Guide to Concentrates

Sespe is committed to offering only the safest and cleanest concentrates. We do not carry anything extracted with butane or naphthalene, which means that our concentrates are often more expensive than these alternatives due to the higher cost (in terms of equipment, supplies, or labor) of producing and testing them. Medical cannabis in California is largely unregulated, and you will find many dispensaries offering untested product of questionable origins and purity. This, quite frankly, scares us. Our response has been to self-regulate to the best of our ability, imposing strict requirements on our vendors and being diligent with testing and quality control.

What is Dabbing?

Dabbing is a method of medicating with cannabis concentrates. A dab is a small amount of concentrate, such as CO2 oil or rosin, which is heated indirectly via a hot surface and inhaled. Dabbing requires specific tools including either a dab rig or an electric nail. Dab nails that fit your bong are also available.

Oils for dabbing are made through numerous extraction methods and go by many different names, including budder, BHO (butane hash oil), CO2 oil, rosin, shatter, and wax. All of these products provide potent relief quickly when dabbed. It is a highly beneficial method for patients experiencing chronic pain and/or nausea, providing immediate and effective relief.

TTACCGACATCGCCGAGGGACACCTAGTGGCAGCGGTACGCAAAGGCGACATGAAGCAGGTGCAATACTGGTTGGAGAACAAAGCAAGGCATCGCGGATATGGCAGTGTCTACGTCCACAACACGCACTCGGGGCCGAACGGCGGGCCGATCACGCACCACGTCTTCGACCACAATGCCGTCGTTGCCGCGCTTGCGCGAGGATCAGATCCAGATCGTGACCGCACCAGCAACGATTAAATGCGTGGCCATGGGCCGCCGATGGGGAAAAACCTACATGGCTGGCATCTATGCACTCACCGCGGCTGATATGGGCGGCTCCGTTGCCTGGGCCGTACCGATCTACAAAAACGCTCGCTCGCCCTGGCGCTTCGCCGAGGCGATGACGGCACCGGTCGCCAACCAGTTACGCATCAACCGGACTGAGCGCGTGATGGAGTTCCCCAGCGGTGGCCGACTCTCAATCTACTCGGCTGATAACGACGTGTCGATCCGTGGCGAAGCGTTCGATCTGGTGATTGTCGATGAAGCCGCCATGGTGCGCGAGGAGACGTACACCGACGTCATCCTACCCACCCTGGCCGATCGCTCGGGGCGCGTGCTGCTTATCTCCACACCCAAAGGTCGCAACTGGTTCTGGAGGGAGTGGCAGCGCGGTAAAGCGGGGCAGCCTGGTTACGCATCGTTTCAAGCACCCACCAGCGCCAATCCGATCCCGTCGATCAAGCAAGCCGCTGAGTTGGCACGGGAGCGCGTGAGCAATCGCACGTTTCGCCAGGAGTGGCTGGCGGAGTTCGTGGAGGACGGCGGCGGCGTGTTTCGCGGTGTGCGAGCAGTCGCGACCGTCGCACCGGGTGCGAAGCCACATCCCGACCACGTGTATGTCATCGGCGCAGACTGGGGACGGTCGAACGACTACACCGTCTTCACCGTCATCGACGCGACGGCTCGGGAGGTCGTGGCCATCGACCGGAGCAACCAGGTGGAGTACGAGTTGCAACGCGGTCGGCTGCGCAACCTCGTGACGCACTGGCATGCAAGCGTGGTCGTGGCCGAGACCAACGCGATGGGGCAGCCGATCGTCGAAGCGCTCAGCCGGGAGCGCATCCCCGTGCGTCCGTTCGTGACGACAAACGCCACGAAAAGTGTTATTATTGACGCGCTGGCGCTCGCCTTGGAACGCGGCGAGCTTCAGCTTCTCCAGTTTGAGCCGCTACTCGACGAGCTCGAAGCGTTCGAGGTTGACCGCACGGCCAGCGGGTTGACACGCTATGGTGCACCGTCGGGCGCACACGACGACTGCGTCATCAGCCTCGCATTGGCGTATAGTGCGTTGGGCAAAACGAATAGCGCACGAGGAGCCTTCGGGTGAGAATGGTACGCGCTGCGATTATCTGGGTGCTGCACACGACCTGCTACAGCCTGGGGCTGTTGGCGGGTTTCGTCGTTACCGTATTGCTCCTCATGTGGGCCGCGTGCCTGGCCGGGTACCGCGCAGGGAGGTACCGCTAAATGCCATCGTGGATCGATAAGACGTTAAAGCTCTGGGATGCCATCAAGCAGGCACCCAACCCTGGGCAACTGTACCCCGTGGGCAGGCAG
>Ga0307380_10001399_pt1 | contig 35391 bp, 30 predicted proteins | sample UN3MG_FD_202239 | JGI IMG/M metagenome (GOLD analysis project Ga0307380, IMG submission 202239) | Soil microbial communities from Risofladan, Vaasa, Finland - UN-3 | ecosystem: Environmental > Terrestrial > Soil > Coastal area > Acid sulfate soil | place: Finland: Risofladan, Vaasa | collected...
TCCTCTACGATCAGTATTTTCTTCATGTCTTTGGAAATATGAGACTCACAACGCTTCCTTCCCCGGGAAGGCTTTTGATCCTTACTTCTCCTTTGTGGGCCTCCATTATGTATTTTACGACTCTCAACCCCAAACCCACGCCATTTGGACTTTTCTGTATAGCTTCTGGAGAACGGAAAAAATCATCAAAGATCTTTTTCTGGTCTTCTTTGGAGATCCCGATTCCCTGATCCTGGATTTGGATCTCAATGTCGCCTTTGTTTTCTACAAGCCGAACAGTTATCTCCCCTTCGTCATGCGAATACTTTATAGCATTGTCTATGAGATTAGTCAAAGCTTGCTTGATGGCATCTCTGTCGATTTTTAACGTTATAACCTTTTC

You may have heard some level of concern surrounding dabbing. While dabbing is not necessarily dangerous, certain extraction methods carry the potential for harm. Chemical contaminants such as butane may present some health hazards. This is why Sespe is committed to offering only the safest and cleanest concentrates. We avoid extracts with butane or naphthalene in favor of cleaner, safer alternatives, which does come at a higher cost. We impose strict requirements on our vendors, including diligent testing and quality control.

Hash / Full Melt / Ice Wax

All the hash we carry is prepared using nothing but ice, water, and effort. By keeping the cannabis at freezing temperatures during processing, the cannabinoids are more easily separated from the plant matter, which is filtered through bags made of increasingly finer-gauge mesh. Bubble hash, which gets its name from the bubble bags it’s processed through, usually ranges between 30% and 50% THC, and is generally a deep, golden brown. Our house favorite SFV OG bubble hash is an excellent example, and is usually the most THC per dollar available on our menu. If you need bhang for your buck, hash is an economical solution.


Full Melt and Ice Wax are essentially different names for the same thing — hash that is so pure that it melts when heated. This means it was processed through the finest-gauge mesh bag possible, filtering out all but the tiniest particles of plant matter.  Sometimes, full melt hash is heat-pressed after processing to give it a smooth consistency and compactness, but any hash good enough to liquefy and bubble gently when heated is considered full melt.

Hash still needs to be heated to be activated, though decarboxylation (the process that converts non-psychoactive THCA into THC) happens naturally as the material ages, so processed hash is usually  at least partially decarbed. It can be smoked or vaped using the same equipment one uses for the flowers,  either crumbled up by itself or mixed with flowers. There are also several quite innovative methods involving ordinary household items such as a drinking glass and a hot knife (which sounds scarier than it is). YouTube is your friend for more information on this.